A Brief Introduction to Machine Learning for Engineers 2 Part I
2. A “Gentle” Introduction Through Linear Regression
Three main learning frameworks namely frequentist, bayesian and minimum description length (MDL) are studied in this chapter. It is is not possible to make inference or generalization without assumptions. Set of all assumptions made by learning algorithm is called inductive bias. How to predict according to frequentist and bayesian. MDL considers parsimonious description of data.
2.2 Inference
Inference problem setup: predict random variable \({\rm t}\), observation \({\rm x} = x\) known and \(P({\rm t}, {\rm x})\) denotes joint probability distribution.
To define an optimal inference, a loss function is established to curb the deviation between \(t\) and \(\hat{t}\) (predicted). An important loss function family is as follows:
\[\ell_{q}~(t,\hat{t}) = \vert t  \hat{t} \vert ^{q} ~~~~ (2.1)\]Once a loss function is determined, optimal \(\hat{t}(x)\) is characterized by minimizing \(\ell\).
Generalization Loss: This loss measures the performance of our predictor for the whole population.
\[\mathcal{L}_{p}~(\hat{t}) = E_{(x,t)\sim P(x,t)}~[\ell_{q}~(t,\hat{t})]~~~~ (2.2)\]The solution to this problem is given by optimal predictor:
\[t^{*}(x) = \underset{\hat{t}}{argmin} ~ E_{t \vert x \sim P(t \vert x)}~[\ell_{q}~(t,\hat{t}) \vert x]~~~~ (2.3)\]This is expression is found using law of iterated expectation: \(E_{(x,t)\sim P(x,t)}~[ Y ]= E_{ x \sim P(x)}~[E_{(t \vert x )\sim P(t \vert x)}~[ Y \vert x]]\) and if we plug \(\ell_{q}~(t,\hat{t})\) instead of Y, we obtain (2.3) which is called optimum predictor or Bayes prediction (not used in the book because it leads to confusion).
Theorem 1: If chosen loss function is quadratic loss \(\ell_{2} = \vert t\hat{t}(x) \vert ^{2}\), then the best predictor is \(t^{*}(x) = E_{(t \vert x )\sim P(t \vert x)}~[ t \vert x]\) which is the mean of the conditional probability \(P(t \vert x)\).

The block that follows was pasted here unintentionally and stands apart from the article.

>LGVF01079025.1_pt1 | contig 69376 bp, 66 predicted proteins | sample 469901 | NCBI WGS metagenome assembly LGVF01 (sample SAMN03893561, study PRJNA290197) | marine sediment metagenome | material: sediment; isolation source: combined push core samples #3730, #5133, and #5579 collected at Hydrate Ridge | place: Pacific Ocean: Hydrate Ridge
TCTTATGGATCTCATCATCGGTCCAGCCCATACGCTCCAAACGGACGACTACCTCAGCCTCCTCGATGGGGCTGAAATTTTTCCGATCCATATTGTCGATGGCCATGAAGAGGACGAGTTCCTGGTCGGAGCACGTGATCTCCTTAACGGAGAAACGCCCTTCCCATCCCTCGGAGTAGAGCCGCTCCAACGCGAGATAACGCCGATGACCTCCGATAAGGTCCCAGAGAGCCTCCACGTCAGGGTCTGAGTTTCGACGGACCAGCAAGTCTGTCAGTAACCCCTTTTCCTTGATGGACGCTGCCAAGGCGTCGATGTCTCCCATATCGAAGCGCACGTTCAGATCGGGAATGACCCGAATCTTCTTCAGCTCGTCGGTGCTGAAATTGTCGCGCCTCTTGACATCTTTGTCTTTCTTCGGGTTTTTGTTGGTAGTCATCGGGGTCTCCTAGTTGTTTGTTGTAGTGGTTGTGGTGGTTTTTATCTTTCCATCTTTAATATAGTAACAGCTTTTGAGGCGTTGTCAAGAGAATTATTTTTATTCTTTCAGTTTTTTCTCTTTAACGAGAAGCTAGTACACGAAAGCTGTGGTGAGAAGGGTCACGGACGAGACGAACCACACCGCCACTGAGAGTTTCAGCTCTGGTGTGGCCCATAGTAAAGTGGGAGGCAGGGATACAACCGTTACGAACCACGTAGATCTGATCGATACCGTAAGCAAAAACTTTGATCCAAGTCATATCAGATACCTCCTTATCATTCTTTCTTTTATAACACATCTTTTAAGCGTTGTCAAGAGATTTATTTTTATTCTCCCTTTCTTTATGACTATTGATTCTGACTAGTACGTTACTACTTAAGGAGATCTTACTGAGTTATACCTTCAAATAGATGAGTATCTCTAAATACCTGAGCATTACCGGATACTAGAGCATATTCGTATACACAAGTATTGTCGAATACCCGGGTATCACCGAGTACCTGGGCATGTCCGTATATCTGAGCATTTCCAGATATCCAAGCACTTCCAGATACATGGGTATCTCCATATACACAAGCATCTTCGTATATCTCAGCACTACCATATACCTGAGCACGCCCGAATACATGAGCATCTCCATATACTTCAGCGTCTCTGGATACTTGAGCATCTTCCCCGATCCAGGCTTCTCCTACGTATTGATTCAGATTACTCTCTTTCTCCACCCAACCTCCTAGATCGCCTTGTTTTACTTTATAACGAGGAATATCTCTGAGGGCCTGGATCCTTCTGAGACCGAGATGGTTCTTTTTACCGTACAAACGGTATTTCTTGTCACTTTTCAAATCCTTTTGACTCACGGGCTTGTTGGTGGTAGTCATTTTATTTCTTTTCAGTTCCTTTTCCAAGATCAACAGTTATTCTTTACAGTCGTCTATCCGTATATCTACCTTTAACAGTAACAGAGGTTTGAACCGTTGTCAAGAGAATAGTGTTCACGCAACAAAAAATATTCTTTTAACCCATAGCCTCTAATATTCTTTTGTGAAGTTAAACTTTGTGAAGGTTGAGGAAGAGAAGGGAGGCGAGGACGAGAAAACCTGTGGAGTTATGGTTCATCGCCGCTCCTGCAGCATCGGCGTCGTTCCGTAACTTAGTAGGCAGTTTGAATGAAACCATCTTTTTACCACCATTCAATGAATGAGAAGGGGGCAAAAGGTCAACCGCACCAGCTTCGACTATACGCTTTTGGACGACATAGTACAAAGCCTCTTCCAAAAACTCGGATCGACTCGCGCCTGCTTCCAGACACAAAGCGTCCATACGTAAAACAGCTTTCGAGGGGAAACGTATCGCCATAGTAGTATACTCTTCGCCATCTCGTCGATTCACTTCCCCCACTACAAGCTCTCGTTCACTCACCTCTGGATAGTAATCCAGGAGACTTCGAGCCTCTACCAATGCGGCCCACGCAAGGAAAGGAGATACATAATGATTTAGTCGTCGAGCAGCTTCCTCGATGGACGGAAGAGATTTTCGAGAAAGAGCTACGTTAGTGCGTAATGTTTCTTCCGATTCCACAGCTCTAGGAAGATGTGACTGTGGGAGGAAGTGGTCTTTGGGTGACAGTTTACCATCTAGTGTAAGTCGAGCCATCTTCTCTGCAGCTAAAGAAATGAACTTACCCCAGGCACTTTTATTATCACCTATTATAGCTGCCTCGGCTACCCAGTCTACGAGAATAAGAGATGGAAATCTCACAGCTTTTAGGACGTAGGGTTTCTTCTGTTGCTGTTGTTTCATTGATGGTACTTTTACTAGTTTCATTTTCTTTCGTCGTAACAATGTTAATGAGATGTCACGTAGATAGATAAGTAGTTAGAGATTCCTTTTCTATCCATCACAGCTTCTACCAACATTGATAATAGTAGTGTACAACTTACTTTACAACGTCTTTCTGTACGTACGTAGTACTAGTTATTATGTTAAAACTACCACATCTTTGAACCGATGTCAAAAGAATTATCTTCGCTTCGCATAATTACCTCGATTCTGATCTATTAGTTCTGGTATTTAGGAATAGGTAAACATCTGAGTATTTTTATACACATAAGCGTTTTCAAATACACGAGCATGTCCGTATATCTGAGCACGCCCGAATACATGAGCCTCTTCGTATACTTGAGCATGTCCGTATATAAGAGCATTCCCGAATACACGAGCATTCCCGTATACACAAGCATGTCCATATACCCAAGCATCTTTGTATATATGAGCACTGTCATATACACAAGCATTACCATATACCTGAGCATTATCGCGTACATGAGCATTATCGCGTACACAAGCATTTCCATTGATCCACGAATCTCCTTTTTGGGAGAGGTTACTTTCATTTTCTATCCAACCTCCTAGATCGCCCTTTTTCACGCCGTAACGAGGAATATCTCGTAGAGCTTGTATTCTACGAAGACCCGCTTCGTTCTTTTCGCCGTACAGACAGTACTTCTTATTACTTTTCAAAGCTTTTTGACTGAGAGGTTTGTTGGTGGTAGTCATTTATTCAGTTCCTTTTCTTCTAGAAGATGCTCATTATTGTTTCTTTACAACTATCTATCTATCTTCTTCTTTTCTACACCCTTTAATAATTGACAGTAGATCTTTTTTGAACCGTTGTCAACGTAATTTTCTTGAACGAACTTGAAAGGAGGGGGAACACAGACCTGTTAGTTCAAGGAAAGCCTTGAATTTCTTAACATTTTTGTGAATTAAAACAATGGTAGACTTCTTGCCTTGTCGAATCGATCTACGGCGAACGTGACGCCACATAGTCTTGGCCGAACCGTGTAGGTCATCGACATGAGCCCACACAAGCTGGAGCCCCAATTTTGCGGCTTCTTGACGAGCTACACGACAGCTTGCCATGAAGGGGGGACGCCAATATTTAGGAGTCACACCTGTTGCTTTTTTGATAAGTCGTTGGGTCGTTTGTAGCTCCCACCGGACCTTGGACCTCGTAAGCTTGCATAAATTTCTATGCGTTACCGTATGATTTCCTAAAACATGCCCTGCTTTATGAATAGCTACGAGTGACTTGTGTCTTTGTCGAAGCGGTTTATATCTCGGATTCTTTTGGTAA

Let’s show this for the discrete case:
\[E_{(t \vert x )\sim P(t \vert x)}~[ \ell_{2}~(t,\hat{t}(x)) \vert x] = \sum_{t}^{} (t\hat{t}(x))^{2} P(t \vert x)\]expanding the quadratic form
\[= \sum_{t}^{} t^{2}(x) P(t \vert x)  2 \hat{t}(x) \underset{\text{equal to expected value t \vert x}}{\sum_{t}^{} t P(t \vert x)} + \hat{t}^{2}(x) \underset{\text{equal to 1, prob. axioms}}{\sum_{t}^{} P(t \vert x)}\]and then taking the derivative w.r.t. \(\hat{t}(x)\) and setting it to 0
\[\frac{d E_{(t \vert x )\sim P(t \vert x)}~[ \ell_{2}~(t,\hat{t}(x)) \vert x]}{d\hat{t}(x)} = 0  2 \hat{t}(x) E_{(t \vert x )\sim P(t \vert x)}~[ t \vert x] + 2 \hat{t}(x) = 0\] \[\hat{t}(x) = E_{(t \vert x )\sim P(t \vert x)}~[ t \vert x] ~ \text{ which is the optimum predictor so } \hat{t}(x) = t^{*}(x)\]Main goal is to come up with a predictor \(\hat{t}\) yielding a performance \(\mathcal{L}_{p}~(\hat{t})\) as close as possible to \(\mathcal{L}_{p}~(t^{*}(x))\). Nevertheless one should note that \(p(x,t)\) is generally not known and this formulation of the problem applies to frequentist approach.
2.3 Frequentist framework:
This framework assumes that parameters exist and are constant. Also data points are drawn from an unknown underlying distribution such as \(P(x,t)\) with independent identically distributed (i.i.d. assumption):
\[({\rm t_{n}}, {\rm x_{n}}) \underset{i.i.d.}{\sim} P(x,t), i=1...N\]Since \(P(x,t)\) is unknown two different approaches are :
 Separate learning and inference: Learn \(P_{D}~(t \vert x)\) an approximation to \(P(t \vert x)\) from data set \(D\) and then plug this to (2.3).
 Direct inference: Empirical Risk Minimization (ERM) technique. Learn directly an approximation \(\hat{t}~(x)\) of the optimal decision rule by minimizing an empirical estimate
Where empirical risk or empirical loss \(\mathcal{L}_{D}~(\hat{t})\) defined as: